Sunnis Rally Behind Shia

Scholars denounce 'terrorists' and call for unity in wake of Ashura bombings

| March 11, 2004

Iraqi Shiites celebrated the American capture of Saddam Hussein last December because it meant his brutal regime would never relegate them to second-class citizenship again. Meanwhile, many Sunnis mourned, since their status as a power-holding minority, with one of their own at the head of a brutal dictatorship, had officially ended. As Aqil Jabbar reports for the IWPR, 'gangs of youth threw stones at each other on the Imam's Bridge spanning the Tigris between the north Baghdad Sunni neighborhood of Adhamiya and the Shia district of al-Kadhemiya.'

But the two sects are not necessarily arch enemies in post-Saddam Iraq. After near simultaneous, deadly blasts shattered the peace in Baghdad and Falluja during the Shiites' Ashura festival on March 2, Sunnis 'rallied to the support of their Shia compatriots by condemning the attacks, offering condolences and donating blood to the injured,' Jabbar writes. 'Killing Muslims is haram, forbidden,' IWPR quoted Sheikh Kassem al-Jinaby, the Sunni imam of the Samarrai mosque in Falluja. 'We condemn this terrorist work which wants to make a sectarian war between Sunni and Shia. We ordered people in Falluja to go to Baghdad to help the Shia. Hundreds have gone.' The Western media have focused on the rifts between the Sunnis, the Shia, and Kurds to the north, invoking the specter of a power vacuum during and after the U.S.-led occupation. But this intra-Islamic solidarity suggests that the Iraq picture may be more complex than the simple 'ancient tribal/ethnic/sectarian hatred' scenario so beloved of Western pundits.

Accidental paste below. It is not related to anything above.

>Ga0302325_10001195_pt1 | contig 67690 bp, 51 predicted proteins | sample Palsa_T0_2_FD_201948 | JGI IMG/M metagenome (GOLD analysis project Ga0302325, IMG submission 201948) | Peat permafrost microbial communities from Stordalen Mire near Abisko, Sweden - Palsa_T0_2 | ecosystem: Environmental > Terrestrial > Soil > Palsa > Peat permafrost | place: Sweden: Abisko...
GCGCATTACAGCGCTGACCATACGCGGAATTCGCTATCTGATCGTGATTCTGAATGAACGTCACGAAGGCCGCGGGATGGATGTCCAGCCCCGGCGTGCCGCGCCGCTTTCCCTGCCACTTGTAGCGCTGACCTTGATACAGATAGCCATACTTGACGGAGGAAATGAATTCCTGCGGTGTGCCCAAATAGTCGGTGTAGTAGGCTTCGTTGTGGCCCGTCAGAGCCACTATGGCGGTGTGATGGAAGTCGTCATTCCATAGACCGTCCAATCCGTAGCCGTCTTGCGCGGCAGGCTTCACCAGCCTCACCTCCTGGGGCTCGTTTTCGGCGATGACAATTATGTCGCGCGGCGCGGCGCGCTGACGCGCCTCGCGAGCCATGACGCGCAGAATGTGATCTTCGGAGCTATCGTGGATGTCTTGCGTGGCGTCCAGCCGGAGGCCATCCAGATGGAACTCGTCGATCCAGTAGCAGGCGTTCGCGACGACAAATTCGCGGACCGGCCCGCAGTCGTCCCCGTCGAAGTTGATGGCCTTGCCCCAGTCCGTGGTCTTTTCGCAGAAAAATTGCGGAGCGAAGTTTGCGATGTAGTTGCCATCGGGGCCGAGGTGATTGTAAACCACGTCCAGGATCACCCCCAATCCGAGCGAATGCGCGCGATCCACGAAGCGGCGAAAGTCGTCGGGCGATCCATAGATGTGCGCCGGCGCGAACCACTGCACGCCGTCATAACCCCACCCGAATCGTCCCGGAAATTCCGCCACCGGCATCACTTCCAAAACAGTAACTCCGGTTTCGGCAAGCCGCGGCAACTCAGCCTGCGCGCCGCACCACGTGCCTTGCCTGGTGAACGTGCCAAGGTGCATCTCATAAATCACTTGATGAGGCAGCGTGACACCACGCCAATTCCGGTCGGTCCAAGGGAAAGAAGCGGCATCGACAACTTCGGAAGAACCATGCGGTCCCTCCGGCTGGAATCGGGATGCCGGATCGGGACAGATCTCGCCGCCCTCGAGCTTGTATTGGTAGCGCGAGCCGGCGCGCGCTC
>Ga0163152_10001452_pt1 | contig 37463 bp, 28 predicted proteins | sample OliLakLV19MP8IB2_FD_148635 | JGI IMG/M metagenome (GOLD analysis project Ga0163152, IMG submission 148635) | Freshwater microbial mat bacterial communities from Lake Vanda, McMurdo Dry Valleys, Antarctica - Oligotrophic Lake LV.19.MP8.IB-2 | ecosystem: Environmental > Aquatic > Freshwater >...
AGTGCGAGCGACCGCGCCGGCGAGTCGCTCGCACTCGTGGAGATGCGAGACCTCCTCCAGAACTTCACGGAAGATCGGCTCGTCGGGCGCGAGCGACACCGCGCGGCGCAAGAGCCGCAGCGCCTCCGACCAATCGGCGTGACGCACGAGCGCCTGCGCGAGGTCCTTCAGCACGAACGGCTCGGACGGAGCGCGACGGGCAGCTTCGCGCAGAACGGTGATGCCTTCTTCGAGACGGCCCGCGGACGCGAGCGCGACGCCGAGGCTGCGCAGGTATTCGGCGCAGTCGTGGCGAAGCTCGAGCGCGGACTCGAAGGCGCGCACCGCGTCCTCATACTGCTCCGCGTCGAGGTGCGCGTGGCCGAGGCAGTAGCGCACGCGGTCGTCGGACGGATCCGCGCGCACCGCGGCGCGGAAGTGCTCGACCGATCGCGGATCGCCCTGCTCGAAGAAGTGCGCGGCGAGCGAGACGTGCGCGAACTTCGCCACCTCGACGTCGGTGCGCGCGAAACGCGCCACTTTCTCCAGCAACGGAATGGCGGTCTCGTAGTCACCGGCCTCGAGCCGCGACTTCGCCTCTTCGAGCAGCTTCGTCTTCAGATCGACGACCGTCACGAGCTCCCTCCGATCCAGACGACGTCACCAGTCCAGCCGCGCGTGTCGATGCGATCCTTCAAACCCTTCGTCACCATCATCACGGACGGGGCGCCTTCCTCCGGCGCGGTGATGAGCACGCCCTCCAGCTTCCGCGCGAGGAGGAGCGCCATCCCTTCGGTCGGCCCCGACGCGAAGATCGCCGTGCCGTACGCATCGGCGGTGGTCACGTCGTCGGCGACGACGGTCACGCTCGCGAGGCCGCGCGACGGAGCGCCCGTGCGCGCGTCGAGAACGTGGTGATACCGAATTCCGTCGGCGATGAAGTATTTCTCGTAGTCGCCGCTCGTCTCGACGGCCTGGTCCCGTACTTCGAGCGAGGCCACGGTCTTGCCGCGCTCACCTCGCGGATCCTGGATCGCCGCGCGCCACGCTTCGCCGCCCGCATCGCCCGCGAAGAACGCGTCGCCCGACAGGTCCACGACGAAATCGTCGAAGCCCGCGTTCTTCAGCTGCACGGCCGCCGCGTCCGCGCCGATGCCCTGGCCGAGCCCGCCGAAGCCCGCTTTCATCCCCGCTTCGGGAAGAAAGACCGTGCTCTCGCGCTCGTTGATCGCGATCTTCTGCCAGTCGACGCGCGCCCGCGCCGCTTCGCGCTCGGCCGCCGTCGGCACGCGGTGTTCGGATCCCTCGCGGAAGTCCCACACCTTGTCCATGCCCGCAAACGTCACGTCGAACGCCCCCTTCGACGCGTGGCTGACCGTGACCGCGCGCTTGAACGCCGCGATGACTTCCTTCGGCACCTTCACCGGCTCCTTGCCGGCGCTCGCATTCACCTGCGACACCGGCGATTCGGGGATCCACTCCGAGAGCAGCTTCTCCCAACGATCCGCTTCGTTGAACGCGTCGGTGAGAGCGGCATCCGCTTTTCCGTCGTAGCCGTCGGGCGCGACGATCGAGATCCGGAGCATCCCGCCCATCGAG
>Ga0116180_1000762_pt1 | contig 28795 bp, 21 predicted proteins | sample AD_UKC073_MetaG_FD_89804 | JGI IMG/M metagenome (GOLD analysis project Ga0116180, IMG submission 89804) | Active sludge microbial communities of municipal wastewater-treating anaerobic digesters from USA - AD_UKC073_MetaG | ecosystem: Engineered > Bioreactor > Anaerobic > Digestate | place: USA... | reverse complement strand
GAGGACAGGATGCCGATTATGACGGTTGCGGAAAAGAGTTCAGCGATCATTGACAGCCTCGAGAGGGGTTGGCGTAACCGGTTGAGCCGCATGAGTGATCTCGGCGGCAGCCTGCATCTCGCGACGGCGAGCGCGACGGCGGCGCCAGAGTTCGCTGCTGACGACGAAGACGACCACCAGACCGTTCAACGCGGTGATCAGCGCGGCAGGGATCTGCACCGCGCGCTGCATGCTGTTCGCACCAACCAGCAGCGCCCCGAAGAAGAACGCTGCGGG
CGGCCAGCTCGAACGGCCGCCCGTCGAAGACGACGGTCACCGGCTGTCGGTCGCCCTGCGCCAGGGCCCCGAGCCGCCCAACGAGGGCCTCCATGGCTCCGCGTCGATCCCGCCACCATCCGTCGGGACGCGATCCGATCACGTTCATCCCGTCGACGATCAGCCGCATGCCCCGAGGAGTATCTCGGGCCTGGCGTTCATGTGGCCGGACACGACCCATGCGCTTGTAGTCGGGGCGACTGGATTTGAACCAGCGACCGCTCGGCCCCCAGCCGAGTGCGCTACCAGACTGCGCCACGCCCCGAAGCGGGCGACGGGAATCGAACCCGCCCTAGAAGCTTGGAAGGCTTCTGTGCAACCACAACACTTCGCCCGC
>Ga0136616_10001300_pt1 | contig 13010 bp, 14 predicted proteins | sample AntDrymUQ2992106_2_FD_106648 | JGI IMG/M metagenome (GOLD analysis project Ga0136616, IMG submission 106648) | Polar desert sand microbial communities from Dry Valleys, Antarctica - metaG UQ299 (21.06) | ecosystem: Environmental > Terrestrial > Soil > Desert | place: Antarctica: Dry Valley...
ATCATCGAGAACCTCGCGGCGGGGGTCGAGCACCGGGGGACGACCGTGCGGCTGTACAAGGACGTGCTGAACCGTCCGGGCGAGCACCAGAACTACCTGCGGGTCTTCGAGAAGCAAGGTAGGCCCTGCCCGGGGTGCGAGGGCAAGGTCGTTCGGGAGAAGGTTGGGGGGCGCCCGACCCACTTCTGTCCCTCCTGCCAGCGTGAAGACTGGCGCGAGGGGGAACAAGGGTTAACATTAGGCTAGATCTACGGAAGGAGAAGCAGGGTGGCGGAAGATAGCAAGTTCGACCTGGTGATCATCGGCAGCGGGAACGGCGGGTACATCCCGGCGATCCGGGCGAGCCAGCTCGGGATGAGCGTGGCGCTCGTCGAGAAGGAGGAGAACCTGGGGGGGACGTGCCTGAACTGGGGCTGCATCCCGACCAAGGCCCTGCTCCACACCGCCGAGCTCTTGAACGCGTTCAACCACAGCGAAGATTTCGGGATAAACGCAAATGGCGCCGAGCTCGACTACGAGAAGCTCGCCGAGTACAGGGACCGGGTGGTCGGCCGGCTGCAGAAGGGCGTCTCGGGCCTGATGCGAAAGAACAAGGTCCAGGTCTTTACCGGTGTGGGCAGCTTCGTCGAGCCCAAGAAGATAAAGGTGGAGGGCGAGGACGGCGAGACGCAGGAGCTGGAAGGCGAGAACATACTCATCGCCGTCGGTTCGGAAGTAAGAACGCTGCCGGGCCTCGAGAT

In her book A Problem from Hell Samantha Powers accuses policymakers and journalists of over-simplifying ethnic strife as a way to excuse themselves from any responsibility to step in and act. 'During the conflict in Bosnia, U.S. officials had tried to convince journalists that the conflict was the product of ancient tribal hatreds,' she writes. Later, reporters in Rwanda 'adopted this frame on their own.' During an interview on the NPR program On the Media, she adds: 'There may well have been incidents of ethnic killing and conflict over the centuries, but it has been a kind of time-tested and quite successful alibi used both by perpetrators and by bystanders.'
-- Jacob Wheeler

Go there>> Sunnis Rally Behind Shia

Go there too>> NPR On the Media transcript: The G-World Shuffle

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